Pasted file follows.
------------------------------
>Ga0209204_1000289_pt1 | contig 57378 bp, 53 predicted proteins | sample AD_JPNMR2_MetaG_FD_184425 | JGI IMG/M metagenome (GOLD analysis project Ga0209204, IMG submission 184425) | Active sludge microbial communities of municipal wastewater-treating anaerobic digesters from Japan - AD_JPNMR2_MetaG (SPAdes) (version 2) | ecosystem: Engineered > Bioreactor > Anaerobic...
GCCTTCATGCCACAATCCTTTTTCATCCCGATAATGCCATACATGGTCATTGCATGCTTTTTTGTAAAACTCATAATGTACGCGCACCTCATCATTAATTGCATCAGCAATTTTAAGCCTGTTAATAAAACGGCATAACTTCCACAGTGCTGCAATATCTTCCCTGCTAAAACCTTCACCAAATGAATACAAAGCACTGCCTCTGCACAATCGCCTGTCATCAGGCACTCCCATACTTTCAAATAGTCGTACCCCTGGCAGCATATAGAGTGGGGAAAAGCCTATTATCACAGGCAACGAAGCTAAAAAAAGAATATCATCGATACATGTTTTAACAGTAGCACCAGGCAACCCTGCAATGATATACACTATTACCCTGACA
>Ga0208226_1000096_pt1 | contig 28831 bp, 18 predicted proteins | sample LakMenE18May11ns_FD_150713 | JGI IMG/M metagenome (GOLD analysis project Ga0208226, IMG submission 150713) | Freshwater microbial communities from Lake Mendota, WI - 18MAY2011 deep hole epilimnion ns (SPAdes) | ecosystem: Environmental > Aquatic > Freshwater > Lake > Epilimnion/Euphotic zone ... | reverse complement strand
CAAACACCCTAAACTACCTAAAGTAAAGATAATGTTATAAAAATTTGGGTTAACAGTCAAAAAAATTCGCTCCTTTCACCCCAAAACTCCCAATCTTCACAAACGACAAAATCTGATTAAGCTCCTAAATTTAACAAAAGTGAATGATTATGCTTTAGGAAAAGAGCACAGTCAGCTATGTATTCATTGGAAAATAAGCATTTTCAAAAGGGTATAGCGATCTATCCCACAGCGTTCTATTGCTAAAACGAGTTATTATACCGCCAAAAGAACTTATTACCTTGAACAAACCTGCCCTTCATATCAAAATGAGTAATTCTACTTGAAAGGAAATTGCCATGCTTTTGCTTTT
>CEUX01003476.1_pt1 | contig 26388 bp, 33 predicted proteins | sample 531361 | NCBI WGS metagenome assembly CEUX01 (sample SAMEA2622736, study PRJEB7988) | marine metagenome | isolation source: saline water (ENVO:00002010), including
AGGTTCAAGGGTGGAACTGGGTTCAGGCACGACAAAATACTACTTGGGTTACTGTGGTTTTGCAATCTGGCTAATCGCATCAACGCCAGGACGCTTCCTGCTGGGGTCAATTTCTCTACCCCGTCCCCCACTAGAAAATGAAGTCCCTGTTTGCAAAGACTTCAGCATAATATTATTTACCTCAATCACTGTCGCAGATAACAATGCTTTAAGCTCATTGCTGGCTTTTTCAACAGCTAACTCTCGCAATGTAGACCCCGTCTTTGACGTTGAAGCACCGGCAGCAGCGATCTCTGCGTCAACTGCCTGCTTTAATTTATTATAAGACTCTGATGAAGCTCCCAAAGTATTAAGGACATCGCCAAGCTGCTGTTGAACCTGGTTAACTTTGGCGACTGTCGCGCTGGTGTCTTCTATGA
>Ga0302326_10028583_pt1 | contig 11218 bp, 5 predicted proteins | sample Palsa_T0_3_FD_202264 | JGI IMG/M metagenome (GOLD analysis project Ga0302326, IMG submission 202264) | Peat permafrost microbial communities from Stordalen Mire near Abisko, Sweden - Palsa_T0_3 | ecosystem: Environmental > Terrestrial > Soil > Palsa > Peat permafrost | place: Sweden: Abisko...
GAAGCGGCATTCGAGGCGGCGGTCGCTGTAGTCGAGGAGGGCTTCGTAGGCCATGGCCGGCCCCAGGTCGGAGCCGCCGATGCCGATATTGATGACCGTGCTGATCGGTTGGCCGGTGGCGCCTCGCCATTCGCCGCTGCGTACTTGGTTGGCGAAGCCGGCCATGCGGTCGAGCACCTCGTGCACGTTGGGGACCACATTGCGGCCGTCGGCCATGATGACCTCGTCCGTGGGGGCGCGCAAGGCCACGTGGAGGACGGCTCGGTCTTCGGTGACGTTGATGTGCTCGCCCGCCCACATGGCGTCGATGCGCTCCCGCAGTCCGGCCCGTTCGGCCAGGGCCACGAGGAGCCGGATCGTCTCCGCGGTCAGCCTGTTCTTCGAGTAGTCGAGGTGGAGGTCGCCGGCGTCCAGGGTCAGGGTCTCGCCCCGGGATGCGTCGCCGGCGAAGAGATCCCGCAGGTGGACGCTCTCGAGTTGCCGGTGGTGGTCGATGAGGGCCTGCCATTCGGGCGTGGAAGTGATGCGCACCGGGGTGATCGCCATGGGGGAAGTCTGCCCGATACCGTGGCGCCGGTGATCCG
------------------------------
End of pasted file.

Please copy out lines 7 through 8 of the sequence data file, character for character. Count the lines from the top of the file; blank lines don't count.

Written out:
>Ga0302326_10028583_pt1 | contig 11218 bp, 5 predicted proteins | sample Palsa_T0_3_FD_202264 | JGI IMG/M metagenome (GOLD analysis project Ga0302326, IMG submission 202264) | Peat permafrost microbial communities from Stordalen Mire near Abisko, Sweden - Palsa_T0_3 | ecosystem: Environmental > Terrestrial > Soil > Palsa > Peat permafrost | place: Sweden: Abisko...
GAAGCGGCATTCGAGGCGGCGGTCGCTGTAGTCGAGGAGGGCTTCGTAGGCCATGGCCGGCCCCAGGTCGGAGCCGCCGATGCCGATATTGATGACCGTGCTGATCGGTTGGCCGGTGGCGCCTCGCCATTCGCCGCTGCGTACTTGGTTGGCGAAGCCGGCCATGCGGTCGAGCACCTCGTGCACGTTGGGGACCACATTGCGGCCGTCGGCCATGATGACCTCGTCCGTGGGGGCGCGCAAGGCCACGTGGAGGACGGCTCGGTCTTCGGTGACGTTGATGTGCTCGCCCGCCCACATGGCGTCGATGCGCTCCCGCAGTCCGGCCCGTTCGGCCAGGGCCACGAGGAGCCGGATCGTCTCCGCGGTCAGCCTGTTCTTCGAGTAGTCGAGGTGGAGGTCGCCGGCGTCCAGGGTCAGGGTCTCGCCCCGGGATGCGTCGCCGGCGAAGAGATCCCGCAGGTGGACGCTCTCGAGTTGCCGGTGGTGGTCGATGAGGGCCTGCCATTCGGGCGTGGAAGTGATGCGCACCGGGGTGATCGCCATGGGGGAAGTCTGCCCGATACCGTGGCGCCGGTGATCCG